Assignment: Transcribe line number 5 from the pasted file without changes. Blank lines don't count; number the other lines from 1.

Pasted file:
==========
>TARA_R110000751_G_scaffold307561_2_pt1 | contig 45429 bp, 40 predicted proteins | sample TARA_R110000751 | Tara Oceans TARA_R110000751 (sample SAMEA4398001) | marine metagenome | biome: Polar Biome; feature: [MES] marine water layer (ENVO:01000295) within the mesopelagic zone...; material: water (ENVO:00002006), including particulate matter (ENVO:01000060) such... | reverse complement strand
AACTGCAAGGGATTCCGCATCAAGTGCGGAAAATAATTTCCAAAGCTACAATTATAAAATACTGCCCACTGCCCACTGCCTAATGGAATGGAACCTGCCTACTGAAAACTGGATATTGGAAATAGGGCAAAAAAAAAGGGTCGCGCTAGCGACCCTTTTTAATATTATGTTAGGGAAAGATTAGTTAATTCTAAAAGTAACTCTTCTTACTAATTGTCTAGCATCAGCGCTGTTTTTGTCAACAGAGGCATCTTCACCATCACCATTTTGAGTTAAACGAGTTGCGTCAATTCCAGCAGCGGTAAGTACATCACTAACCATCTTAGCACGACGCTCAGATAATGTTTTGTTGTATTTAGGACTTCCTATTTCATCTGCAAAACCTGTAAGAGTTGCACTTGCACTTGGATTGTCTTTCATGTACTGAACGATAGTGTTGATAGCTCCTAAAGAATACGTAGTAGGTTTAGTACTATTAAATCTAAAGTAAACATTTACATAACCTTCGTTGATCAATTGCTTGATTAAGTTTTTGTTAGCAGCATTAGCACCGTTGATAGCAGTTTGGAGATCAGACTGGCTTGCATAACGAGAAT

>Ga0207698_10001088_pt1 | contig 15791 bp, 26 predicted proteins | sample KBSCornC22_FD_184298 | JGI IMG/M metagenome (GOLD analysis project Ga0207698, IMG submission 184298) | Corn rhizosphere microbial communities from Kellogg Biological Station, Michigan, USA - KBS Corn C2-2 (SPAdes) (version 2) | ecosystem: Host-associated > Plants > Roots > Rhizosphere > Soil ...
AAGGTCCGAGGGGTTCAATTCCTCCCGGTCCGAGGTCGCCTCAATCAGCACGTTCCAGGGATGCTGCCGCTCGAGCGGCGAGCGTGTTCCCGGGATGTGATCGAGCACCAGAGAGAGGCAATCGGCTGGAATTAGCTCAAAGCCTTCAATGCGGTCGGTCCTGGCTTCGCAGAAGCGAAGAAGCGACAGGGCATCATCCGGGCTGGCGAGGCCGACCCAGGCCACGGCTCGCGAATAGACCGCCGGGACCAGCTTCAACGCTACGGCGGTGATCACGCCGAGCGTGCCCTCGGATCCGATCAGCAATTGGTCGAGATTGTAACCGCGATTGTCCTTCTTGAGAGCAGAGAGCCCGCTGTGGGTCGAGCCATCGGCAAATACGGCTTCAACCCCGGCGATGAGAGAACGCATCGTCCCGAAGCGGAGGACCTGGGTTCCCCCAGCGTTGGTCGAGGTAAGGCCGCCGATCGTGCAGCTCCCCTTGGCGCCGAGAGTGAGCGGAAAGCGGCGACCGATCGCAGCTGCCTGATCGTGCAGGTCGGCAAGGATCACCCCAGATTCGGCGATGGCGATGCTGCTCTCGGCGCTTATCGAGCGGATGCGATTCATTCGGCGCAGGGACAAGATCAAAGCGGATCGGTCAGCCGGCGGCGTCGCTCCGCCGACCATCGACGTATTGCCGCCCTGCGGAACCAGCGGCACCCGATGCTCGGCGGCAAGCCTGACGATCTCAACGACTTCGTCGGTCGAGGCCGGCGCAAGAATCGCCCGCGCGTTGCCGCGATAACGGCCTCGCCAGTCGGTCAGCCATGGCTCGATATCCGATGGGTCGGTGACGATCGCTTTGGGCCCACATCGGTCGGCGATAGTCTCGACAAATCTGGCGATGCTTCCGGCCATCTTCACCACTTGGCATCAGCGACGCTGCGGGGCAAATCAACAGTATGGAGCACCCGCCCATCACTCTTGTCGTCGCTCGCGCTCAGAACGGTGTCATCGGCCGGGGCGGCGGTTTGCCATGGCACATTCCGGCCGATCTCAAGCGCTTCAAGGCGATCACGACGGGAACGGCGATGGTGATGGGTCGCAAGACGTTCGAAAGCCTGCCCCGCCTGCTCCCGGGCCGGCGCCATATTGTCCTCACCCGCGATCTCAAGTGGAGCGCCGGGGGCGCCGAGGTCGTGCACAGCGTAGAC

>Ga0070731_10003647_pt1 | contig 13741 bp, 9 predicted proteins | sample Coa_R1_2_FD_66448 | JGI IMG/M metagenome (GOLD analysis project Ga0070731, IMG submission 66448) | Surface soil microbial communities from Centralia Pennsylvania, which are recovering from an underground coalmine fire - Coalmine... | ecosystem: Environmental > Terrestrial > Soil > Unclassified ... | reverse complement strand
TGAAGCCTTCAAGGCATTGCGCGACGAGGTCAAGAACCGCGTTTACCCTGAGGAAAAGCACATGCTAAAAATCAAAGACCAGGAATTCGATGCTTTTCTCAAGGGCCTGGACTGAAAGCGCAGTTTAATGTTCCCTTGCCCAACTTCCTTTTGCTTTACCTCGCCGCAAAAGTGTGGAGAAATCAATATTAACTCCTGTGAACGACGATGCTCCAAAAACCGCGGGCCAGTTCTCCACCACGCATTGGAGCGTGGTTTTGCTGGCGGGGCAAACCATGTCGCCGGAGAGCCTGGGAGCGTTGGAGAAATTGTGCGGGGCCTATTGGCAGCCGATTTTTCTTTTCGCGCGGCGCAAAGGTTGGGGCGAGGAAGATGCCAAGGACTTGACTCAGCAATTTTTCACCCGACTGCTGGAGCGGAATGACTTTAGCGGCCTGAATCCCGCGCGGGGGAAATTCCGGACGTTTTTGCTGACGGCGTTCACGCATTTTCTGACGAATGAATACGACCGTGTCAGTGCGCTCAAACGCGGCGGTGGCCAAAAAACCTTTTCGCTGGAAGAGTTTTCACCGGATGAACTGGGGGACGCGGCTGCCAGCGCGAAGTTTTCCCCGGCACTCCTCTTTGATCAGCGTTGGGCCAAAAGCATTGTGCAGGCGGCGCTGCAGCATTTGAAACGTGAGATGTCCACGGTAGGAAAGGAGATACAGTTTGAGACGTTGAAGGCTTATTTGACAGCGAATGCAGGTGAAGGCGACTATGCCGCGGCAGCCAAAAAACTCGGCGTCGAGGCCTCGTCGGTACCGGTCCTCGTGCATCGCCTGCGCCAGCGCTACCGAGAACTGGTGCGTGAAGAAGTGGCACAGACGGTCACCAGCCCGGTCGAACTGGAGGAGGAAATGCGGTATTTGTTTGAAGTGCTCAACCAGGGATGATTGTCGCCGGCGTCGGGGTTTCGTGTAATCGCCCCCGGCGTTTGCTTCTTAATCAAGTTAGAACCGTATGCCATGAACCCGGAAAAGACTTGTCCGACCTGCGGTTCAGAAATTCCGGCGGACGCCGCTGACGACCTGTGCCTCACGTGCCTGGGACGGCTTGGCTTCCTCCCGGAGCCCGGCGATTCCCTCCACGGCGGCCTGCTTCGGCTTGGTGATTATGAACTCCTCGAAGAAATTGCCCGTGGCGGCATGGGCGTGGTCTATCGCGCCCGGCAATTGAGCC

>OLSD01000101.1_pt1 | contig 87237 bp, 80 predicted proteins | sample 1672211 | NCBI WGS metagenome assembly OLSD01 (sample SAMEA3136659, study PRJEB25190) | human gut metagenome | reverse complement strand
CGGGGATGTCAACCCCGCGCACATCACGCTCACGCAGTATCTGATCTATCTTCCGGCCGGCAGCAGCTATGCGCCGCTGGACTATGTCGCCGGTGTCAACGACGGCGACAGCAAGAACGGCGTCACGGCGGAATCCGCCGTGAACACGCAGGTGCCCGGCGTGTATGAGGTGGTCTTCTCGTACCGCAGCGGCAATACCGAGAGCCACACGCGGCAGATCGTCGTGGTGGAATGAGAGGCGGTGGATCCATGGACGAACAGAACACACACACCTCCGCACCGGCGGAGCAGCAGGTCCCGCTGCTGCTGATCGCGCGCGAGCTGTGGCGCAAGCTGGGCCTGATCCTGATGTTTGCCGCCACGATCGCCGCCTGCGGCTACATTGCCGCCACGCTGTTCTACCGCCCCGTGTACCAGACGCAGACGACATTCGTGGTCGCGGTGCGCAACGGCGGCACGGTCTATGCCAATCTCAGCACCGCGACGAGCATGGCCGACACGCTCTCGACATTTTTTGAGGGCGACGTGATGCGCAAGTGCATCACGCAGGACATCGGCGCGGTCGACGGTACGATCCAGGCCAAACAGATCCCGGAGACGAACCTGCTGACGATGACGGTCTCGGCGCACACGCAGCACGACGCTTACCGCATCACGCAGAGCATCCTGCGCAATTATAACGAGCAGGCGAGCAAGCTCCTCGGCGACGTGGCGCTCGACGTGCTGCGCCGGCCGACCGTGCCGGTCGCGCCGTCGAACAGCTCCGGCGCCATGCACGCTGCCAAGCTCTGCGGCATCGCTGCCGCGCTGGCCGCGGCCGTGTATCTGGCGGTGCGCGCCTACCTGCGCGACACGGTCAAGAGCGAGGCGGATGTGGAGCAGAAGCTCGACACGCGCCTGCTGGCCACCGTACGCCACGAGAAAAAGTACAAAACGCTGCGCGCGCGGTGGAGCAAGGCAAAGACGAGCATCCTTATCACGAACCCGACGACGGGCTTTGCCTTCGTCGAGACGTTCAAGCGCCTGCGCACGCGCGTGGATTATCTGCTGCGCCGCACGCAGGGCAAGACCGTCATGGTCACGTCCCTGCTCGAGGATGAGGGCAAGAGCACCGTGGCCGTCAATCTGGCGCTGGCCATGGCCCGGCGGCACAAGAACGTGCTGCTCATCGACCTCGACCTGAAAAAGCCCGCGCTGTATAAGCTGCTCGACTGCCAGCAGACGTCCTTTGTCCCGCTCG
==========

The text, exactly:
>Ga0070731_10003647_pt1 | contig 13741 bp, 9 predicted proteins | sample Coa_R1_2_FD_66448 | JGI IMG/M metagenome (GOLD analysis project Ga0070731, IMG submission 66448) | Surface soil microbial communities from Centralia Pennsylvania, which are recovering from an underground coalmine fire - Coalmine... | ecosystem: Environmental > Terrestrial > Soil > Unclassified ... | reverse complement strand